Ohio House Bill 276 specifically authorizes a chiropractor to administer, sell and provide advice regarding dietary supplements, homeopathic remedies and non-prescription drugs "to restore and maintain health." Giving nutritional advice was already part of chiropractic scope of practice, but this bill makes it explicit that they can administer and sell these substances. The bill passed in the House and has moved to the Senate Committee on State and Local Government.
As for dietary supplements, a 2012 systematic review of randomized controlled trials of vitamins, minerals and the top-selling herbal dietary supplements concluded their use was unnecessary in Westernized populations, with the exception of Vitamin D and fish oil.
But I doubt the point of HB 276 is "to restore and maintain" a patient's health. It is to allow chiropractors to sell dietary supplements and homeopathic remedies to patients, while posing as a physician with the education and training to diagnose and treat any number of conditions. In other words, to act as a primary care physician. Don't believe me? Read on.
The practice of chiropractic is defined in the Ohio statutes as
"utilization of the relationship between the musculo-skeletal structures of the body, the spinal column, and the nervous system in the restoration and maintenance of health . . . and the specific vertebral adjustment and manipulation of the articulations and adjacent tissues of the body."
Allow me to translate: the law permits chiropractors to find and diagnose the mythical chiropractic subluxation and correct it with adjustments based on the anatomically incorrect view that the spine can become "misaligned" and adjustments can put it back into "alignment." According to chiropractic philosophy, the nebulous subluxation can "interfere" with the nervous system. Because the nervous system controls many bodily functions, the chiropractic view is that these subluxations can thereby cause all manner of health problems. Remove the subluxation and health is restored. This is Chiropractic 101. You'll note that no other health care practitioners, such as MDs, nurses or physical therapists, subscribe to this view of human functioning, and for good reason.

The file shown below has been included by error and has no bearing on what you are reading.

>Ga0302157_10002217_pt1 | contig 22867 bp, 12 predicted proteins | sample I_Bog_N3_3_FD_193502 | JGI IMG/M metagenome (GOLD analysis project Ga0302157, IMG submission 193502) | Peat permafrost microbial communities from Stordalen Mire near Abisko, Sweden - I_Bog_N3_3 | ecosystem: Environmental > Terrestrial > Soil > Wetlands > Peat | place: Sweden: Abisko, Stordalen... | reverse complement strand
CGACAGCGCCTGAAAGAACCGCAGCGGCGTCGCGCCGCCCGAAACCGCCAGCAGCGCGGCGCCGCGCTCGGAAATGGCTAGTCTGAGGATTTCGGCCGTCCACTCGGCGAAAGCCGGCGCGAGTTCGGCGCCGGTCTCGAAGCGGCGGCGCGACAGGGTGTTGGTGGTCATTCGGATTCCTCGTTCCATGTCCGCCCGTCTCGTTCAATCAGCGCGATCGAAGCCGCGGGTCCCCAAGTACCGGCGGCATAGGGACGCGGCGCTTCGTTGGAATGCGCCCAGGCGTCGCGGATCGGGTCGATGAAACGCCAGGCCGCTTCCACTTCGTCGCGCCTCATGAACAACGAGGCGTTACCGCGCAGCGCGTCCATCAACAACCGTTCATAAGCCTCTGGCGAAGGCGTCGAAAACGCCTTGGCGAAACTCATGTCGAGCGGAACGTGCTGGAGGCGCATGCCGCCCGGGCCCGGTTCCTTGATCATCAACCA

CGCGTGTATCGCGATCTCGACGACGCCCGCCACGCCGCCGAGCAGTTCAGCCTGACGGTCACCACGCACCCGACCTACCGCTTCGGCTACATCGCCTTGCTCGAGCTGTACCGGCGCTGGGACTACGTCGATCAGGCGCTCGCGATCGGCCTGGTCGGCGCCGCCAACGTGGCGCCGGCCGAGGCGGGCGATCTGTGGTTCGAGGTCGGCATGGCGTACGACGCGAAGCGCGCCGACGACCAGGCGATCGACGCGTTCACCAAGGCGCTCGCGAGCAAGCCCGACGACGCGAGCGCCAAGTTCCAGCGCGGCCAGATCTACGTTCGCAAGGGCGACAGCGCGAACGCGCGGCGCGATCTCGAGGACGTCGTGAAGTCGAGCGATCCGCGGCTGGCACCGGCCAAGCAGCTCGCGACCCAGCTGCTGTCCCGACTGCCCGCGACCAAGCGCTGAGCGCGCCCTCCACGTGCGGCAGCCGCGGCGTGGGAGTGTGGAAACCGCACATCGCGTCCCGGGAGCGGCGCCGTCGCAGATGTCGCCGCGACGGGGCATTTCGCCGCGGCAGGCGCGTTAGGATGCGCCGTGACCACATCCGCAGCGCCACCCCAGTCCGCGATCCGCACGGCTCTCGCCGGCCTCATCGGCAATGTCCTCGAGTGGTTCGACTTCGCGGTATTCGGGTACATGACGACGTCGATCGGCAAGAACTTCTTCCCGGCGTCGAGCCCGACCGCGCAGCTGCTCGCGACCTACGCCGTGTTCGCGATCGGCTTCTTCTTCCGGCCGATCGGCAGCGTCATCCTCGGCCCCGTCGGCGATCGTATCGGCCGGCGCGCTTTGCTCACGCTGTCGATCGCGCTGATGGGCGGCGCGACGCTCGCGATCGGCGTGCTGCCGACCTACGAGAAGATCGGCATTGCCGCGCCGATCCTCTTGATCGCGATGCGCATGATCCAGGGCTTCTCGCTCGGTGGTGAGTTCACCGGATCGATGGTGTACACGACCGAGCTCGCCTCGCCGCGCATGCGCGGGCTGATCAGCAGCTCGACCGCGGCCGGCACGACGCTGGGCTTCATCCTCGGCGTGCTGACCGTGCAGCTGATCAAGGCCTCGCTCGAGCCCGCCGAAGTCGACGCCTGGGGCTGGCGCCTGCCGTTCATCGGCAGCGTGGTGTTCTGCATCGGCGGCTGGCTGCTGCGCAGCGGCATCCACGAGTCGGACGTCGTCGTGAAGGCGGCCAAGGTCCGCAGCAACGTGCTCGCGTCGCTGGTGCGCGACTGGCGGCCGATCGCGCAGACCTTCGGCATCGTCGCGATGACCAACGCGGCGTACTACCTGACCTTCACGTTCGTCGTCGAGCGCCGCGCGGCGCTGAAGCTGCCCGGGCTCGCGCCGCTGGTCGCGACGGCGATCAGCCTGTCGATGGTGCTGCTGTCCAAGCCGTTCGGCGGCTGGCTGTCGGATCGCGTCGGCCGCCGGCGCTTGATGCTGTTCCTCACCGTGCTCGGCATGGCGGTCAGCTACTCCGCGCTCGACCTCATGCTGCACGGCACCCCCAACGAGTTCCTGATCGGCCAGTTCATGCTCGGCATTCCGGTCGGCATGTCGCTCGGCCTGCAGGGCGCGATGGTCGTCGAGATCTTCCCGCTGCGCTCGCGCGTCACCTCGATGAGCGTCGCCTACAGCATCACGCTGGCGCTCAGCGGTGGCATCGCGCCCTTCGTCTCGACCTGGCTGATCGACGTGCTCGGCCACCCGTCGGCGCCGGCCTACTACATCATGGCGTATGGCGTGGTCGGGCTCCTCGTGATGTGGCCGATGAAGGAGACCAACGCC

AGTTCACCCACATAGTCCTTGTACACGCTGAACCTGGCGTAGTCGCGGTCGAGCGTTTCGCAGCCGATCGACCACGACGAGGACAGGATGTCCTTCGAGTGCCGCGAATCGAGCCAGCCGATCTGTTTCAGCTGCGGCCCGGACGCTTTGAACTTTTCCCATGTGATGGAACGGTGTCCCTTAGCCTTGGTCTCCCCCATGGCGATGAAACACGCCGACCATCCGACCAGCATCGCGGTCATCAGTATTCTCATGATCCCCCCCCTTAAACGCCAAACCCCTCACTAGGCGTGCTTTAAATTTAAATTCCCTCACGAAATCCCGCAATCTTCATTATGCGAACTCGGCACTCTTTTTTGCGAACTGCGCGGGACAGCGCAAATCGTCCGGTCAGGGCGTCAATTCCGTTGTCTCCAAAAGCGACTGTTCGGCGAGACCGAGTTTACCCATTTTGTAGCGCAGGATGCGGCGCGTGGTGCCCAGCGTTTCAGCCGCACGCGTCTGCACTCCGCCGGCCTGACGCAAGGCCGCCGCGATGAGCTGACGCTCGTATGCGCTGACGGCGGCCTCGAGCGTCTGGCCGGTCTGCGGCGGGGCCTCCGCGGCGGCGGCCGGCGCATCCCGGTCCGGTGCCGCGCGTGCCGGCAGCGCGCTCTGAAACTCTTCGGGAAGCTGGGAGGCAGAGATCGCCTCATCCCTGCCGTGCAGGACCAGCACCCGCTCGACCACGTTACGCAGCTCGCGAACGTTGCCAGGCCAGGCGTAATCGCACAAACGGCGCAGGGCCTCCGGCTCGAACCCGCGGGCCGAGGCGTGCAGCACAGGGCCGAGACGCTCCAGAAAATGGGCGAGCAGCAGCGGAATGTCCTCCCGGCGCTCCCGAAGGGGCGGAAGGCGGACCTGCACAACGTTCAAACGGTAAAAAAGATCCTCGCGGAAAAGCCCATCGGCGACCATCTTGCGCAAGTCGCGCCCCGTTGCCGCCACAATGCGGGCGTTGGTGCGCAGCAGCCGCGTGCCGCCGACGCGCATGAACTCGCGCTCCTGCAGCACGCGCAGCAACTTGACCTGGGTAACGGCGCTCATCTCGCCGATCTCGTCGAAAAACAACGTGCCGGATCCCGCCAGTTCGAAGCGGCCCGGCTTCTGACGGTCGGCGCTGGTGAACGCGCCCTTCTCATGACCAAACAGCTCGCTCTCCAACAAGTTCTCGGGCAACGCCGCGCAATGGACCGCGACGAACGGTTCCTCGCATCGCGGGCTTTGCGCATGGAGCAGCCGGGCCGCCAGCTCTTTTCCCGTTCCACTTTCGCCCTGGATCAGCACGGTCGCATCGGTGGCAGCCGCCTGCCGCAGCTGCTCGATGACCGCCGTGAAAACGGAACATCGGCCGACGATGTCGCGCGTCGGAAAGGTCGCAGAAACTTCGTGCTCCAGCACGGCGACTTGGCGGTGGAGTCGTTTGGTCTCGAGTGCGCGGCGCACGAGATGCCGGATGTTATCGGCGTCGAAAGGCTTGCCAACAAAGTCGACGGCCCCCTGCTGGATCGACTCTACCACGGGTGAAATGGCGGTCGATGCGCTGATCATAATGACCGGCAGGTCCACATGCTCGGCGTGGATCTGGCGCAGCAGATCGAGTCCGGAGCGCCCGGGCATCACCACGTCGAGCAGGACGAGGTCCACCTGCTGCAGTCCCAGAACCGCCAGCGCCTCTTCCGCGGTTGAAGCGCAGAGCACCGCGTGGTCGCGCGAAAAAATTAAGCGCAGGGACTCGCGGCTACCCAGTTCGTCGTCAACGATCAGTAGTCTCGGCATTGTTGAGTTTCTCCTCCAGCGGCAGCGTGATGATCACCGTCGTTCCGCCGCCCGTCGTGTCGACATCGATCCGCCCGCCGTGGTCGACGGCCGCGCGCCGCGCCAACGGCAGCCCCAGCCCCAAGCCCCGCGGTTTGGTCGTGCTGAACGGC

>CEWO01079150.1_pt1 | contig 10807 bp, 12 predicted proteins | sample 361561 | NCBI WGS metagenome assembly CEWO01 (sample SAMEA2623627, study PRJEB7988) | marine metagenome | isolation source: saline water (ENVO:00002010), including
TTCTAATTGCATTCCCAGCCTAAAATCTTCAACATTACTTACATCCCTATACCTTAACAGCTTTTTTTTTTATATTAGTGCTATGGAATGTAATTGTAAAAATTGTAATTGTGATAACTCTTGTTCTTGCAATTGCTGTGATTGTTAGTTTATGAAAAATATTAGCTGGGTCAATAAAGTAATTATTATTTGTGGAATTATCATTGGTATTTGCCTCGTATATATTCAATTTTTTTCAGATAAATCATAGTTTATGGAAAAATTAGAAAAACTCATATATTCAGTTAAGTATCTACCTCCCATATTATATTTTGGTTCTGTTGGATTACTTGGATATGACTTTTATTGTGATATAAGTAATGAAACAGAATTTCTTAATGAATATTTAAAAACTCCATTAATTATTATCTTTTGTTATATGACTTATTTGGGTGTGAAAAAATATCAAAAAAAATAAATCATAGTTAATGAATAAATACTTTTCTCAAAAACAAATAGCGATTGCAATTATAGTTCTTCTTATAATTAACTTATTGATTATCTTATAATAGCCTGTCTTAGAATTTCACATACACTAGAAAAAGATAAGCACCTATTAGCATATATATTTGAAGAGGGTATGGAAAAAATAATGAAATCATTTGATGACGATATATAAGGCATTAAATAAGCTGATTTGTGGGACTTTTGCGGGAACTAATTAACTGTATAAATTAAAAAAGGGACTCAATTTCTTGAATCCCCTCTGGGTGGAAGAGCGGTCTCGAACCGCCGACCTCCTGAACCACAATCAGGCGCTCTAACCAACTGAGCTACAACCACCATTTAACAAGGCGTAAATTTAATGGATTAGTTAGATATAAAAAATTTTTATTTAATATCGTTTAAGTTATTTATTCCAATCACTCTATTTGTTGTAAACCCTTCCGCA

Nutritional therapies were not originally a part of traditional chiropractic paradigm, but, over the years, chiropractors have managed to add nutritional advice to their scope of practice. Ohio is no exception. Nothing wrong with nutritional advice, as long as its evidence-based. But if you're giving evidence-based advice on supplementing the diet, your window for recommending dietary supplements is quite narrow. As mentioned, it's Vitamin D and fish oil.
The Ohio State Board of Chiropractic has given a boost to chiropractic scope of practice with this particularly generous interpretation of the law, enacted as a Board regulation:
"The practice of chiropractic will include and permit the use of such diagnostic and treatment procedures as are taught by board approved chiropractic colleges except as prohibited by law and/or the rules of this board."
Among other things this means that Ohio chiropractors are permitted to use venipuncture, blood analysis and urinalysis as diagnostic tools.
So, as long as a diagnostic procedure or treatment procedure is taught in one of the chiropractic colleges, unless the Ohio Legislature or the Board specifically prohibits it, it's legal. This seemingly innocuous provision is actually quite significant. The Council on Chiropractic Education, which accredits chiropractic schools, recently announced that all schools must prepare students to
"practice primary health care as a portal-of-entry provider for patients of all ages and genders focusing on the inherent ability of the body to heal and enhance function without unnecessary drugs or surgery."